Energy Minister Mark Bailey at Swanbank today.
Energy Minister Mark Bailey at Swanbank today.

New jobs at Swanbank with power station revival

UPDATE: The State Governement's decision to fire up a mothballed Ipswich power station will create at least 15 jobs and reduce our quarterly electricity bill nightmare.

Treasurer Curtis Pitt and Energy Minister Mark Bailey announced the State Government would restart Stanwell Corporation's 385 megawatt Swanbank E gas-fired power station early next year, bringing it online to increase supply and reduce volatility in the Queensland wholesale market.

The plant has been in cold storage since 2014, with the gas entitlements sold off.

Mr Bailey said increased summer power usage in Queensland and industry uncertainty meant wholesale electricity prices were going up.

"We can't control the weather but we can take action now to bring the state-owned Swanbank E gas-fired power station back online in time for the summer months," he said.

"Because of our commitment to public ownership we've been able to take decisive action in the best interest of Queenslanders to put downward pressure on wholesale prices and ensure a secure electricity supply, even when demand is at its highest."

A Stanwell spokesperson said 15 additional jobs would be created by bringing Swanbank E back online.

"These roles will mainly be involved in operating and maintaining the power station when it is operational," she said.

"Stanwell is currently working to understand the exact workforce profile required and will advertise positions in due course.

"It is likely advertisements will be released in the coming months."

A detailed inspection of the plant, including gas and steam turbines, will need to be carried out before the station operates again.

Stanwell will also reinstate some critical systems, and ensure security of fuel and water supply.

"We will work with the original equipment manufacturer to source any replacement parts, which will need to be imported from Europe.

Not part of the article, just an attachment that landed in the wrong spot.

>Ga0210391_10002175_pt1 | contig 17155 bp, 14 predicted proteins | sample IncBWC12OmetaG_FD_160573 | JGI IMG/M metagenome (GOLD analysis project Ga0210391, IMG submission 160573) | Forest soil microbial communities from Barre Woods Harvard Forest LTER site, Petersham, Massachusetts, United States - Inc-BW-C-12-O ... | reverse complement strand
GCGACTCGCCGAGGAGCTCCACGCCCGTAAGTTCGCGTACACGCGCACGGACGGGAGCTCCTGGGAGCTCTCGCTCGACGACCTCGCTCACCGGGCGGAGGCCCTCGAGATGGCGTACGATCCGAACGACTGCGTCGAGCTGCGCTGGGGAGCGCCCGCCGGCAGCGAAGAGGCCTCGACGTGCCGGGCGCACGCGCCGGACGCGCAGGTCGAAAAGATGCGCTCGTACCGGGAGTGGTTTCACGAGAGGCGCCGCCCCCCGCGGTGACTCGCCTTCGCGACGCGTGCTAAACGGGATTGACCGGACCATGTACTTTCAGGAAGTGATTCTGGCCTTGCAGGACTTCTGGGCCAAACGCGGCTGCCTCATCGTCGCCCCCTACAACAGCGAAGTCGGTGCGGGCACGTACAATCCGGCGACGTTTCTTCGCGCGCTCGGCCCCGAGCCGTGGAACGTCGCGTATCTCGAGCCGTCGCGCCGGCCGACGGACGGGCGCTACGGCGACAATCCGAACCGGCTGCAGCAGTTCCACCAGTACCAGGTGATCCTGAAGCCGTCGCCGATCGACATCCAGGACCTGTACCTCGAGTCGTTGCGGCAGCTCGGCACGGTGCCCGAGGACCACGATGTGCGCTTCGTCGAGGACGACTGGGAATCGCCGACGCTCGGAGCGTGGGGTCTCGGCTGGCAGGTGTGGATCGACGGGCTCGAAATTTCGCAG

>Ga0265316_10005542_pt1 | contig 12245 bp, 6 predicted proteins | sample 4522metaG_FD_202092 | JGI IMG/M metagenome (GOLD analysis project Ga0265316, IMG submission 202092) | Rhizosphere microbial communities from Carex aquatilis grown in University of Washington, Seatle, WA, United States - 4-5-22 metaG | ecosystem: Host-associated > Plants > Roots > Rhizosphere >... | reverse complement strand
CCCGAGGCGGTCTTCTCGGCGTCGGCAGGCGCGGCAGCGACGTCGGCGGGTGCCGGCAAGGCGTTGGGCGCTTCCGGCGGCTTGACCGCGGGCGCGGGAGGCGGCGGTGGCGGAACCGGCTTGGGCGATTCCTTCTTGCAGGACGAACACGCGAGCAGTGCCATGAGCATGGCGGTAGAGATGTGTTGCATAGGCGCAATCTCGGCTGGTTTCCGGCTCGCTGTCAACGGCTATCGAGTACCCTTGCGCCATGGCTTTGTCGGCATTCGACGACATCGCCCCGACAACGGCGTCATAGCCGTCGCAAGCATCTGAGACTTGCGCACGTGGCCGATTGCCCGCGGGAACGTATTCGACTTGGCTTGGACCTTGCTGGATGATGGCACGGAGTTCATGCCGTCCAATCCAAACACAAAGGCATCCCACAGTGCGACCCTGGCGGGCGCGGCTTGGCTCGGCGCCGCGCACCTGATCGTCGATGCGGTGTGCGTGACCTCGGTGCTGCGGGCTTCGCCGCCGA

"This will obviously involve long lead times," the Stanwell spokesperson said.

Mr Bailey said the announcement was one of a raft of measures announced last week by the State Government to help stabilise electricity prices and boost supply.

"On Wednesday, we announced the government would invest $770 million to remove the costs of the Solar Bonus Scheme from network charges for the next three years after the independent Queensland Competition Authority released its final determination on regulated retail electricity prices for regional Queensland," he said.

"This intervention will slash the Queensland Competition Authority's original price increase in half, delivering a saving of around $51 for households and $90 for small business."

 

Swanbank station revival will cut your power bill: Govt

EARLIER: Treasuer Curtis Pitt and Energy Minister Mark Bailey recently announced the Palaszczuk Government will restart Stanwell Corporation's 385 megawatt (MW) Swanbank E gas-fired power station - bringing it online to increase supply and reduce volatility in the Queensland wholesale market.

Mr Pitt said that in the height of the LNP's asset sales frenzy in 2014, Stanwell placed the Swanbank E Power Station into cold storage and sold the associated gas entitlements in readiness for a sell off to the private sector.

"It is expected that the potential impacts of bringing this additional capacity online in the first quarter of 2018 is likely to reduce the price volatility in the electricity market during this period," he said.

Mr Bailey, who visited Swanbank E, said firing it up again was necessary after the extreme record heat waves and a lack of federal energy certainty under the Turnbull government that has undermined industry investment and placed upward pressure on wholesale electricity prices.

"We can't control the weather but we can take action now to bring the state-owned Swanbank E gas-fired power station back online in time for the summer months," he said.

"Because of our commitment to public ownership we've been able to take decisive action in the best interest of Queenslanders to put downward pressure on wholesale prices and ensure a secure electricity supply - even when demand is at its highest."

Mr Bailey said the announcement is one of a raft of measures announced last week by the State Government to help stabilise electricity prices and boost supply.

"On Wednesday, we announced the government would invest $770 million to remove the costs of the Solar Bonus Scheme from network charges for the next three years after the independent Queensland Competition Authority released its final determination on regulated retail electricity prices for regional Queensland," he said.

"This intervention will slash the QCA's original price increase in half, delivering a saving of around $51 for households and $90 for small business."



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